is supported by substantial evidence.
II. Ability to Engage in any Substantial Gainful Activity
The Vocational Consultant's testimony in support of the Examiner's findings was restricted to responding to a hypothetical question listing plaintiff's impairments (as viewed by the Secretary), which is the proper procedure, Wooley v. Gardner, 283 F. Supp. 576 (E.D.Pa.1968), and listing five job classifications from the Dictionary of Occupational Titles ("D.O.T."), plus plaintiff's former occupation of tavern keeper (T.R. 72-74). These classifications were considered to reflect light and sedentary work and to be readily available in the Johnstown, Pennsylvania area.
On cross-examination by plaintiff's attorney the consultant admitted that the plaintiff's coughing could be both an impediment to obtaining a job and a health hazard (T.R. 75). This is important in assessing the realistic nature of the Secretary's evidence as to ability to engage in gainful activity, and in this case strongly militates against such realism. Dabravalskie v. Gardner, supra, 281 F. Supp. at 923.
Additionally, the use of the D.O.T. has been repeatedly condemned as speculative and insufficient evidence of ability to engage in substantial gainful activity, both before, Hodgson v. Celebrezze, 357 F.2d 750 (3 Cir. 1966); Seldomridge v. Celebrezze, 238 F. Supp. 610, (E.D.Pa.1964), and after, Olenchick v. Gardner, 284 F. Supp. 304, (W.D.Pa.1968); Batovich v. Gardner, 286 F. Supp. 962 (W.D.Pa.1968), the 1967 amendments to the statutory definition of disability, § 158(e) of P.L. 90-248, such amendments applying to this case.
The greatest deficiency in the Secretary's evidence surrounds three of the D.O.T. classifications cited by the Vocational Consultant and the former occupation of tavern keeper. With the exception of cashier and sales clerk, these categories describe jobs which the plaintiff had been performing since he left the mines. There is uncontradicted evidence in the record that plaintiff's ability to perform these tasks has steadily decreased since he started to operate the tavern, to the point where he can no longer perform them for any significant length of time, if at all (T.R. 51-56, 62). Additionally, the record is replete with the plaintiff's complaints concerning shortness of breath, inability to walk for more than several blocks under ideal conditions, difficulty in climbing stairs, need for prolonged periods of rest during the day, loss of grip, et cetera. The effect of plaintiff's inactivity on the earnings of the tavern has been significant and he states that the tavern will soon have to be closed altogether as his wife cannot handle it alone. The plaintiff cannot, in fact, do what the Secretary says he can do. Since the Secretary has ignored the best evidence of plaintiff's ability to engage in substantial gainful activity and has relied on evidence which is merely speculative, based on the record before us, his conclusion cannot stand. See Baker v. Gardner, 362 F.2d 864, 868 (3 Cir. 1966), distinguishing Dupkunis v. Celebrezze, 323 F.2d 380 (3 Cir. 1962). In this second part of the test of disability, the inquiry focuses on the individual claimant and not the hypothetical average man. Matias Rivera v. Gardner, 286 F. Supp. 305 (D.C.P.R.1968); Dabravalskie v. Gardner, supra. On the whole record as submitted, this Court concludes that the plaintiff is entitled to the benefits provided in the statute. The conclusion is based on a review of the record which in turn shows that there is no substantial evidence to support the Secretary's conclusion that the plaintiff can engage in substantial gainful activity.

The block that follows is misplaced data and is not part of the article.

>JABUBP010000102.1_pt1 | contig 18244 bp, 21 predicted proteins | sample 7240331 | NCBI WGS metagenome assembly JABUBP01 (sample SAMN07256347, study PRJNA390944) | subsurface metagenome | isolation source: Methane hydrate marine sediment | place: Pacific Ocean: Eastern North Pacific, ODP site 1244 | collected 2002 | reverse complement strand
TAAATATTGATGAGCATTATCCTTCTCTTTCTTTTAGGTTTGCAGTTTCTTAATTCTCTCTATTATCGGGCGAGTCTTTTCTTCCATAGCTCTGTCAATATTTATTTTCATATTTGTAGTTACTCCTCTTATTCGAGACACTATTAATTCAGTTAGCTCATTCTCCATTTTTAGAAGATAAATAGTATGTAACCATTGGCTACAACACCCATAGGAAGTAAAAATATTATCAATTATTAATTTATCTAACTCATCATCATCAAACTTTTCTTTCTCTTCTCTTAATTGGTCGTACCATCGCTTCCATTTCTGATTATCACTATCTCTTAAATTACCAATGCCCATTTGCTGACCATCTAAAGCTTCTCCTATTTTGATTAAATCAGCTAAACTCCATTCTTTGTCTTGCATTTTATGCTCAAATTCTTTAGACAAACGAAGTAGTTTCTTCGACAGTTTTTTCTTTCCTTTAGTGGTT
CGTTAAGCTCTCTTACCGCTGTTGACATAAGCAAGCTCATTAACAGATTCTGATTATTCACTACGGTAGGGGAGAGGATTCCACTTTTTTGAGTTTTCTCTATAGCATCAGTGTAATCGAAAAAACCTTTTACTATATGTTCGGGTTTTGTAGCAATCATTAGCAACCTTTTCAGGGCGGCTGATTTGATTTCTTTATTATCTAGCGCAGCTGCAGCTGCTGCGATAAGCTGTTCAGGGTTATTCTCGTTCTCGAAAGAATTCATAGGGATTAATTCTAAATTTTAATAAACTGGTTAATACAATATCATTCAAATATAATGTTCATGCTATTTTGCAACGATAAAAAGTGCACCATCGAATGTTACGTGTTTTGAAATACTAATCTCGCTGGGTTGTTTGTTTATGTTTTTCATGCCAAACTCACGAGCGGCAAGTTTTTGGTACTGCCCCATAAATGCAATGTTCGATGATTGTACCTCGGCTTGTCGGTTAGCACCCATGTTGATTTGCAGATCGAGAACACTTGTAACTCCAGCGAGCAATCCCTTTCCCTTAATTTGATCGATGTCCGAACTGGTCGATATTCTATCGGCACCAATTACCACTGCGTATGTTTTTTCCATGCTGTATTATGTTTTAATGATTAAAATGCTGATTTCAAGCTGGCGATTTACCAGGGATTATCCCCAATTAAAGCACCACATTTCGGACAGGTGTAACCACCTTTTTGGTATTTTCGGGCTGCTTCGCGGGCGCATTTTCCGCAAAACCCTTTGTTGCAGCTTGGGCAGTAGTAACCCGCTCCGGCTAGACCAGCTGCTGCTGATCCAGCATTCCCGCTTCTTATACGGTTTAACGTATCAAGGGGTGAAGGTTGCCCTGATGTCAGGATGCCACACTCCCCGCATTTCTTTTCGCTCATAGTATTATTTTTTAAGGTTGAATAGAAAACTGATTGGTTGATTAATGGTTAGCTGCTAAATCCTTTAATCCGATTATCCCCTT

And now, November 7, 1968, for the reasons mentioned in the foregoing opinion, the motion of the defendant for summary judgment is denied. The motion of the plaintiff Raymond P. Kelly for summary judgment in his favor is granted.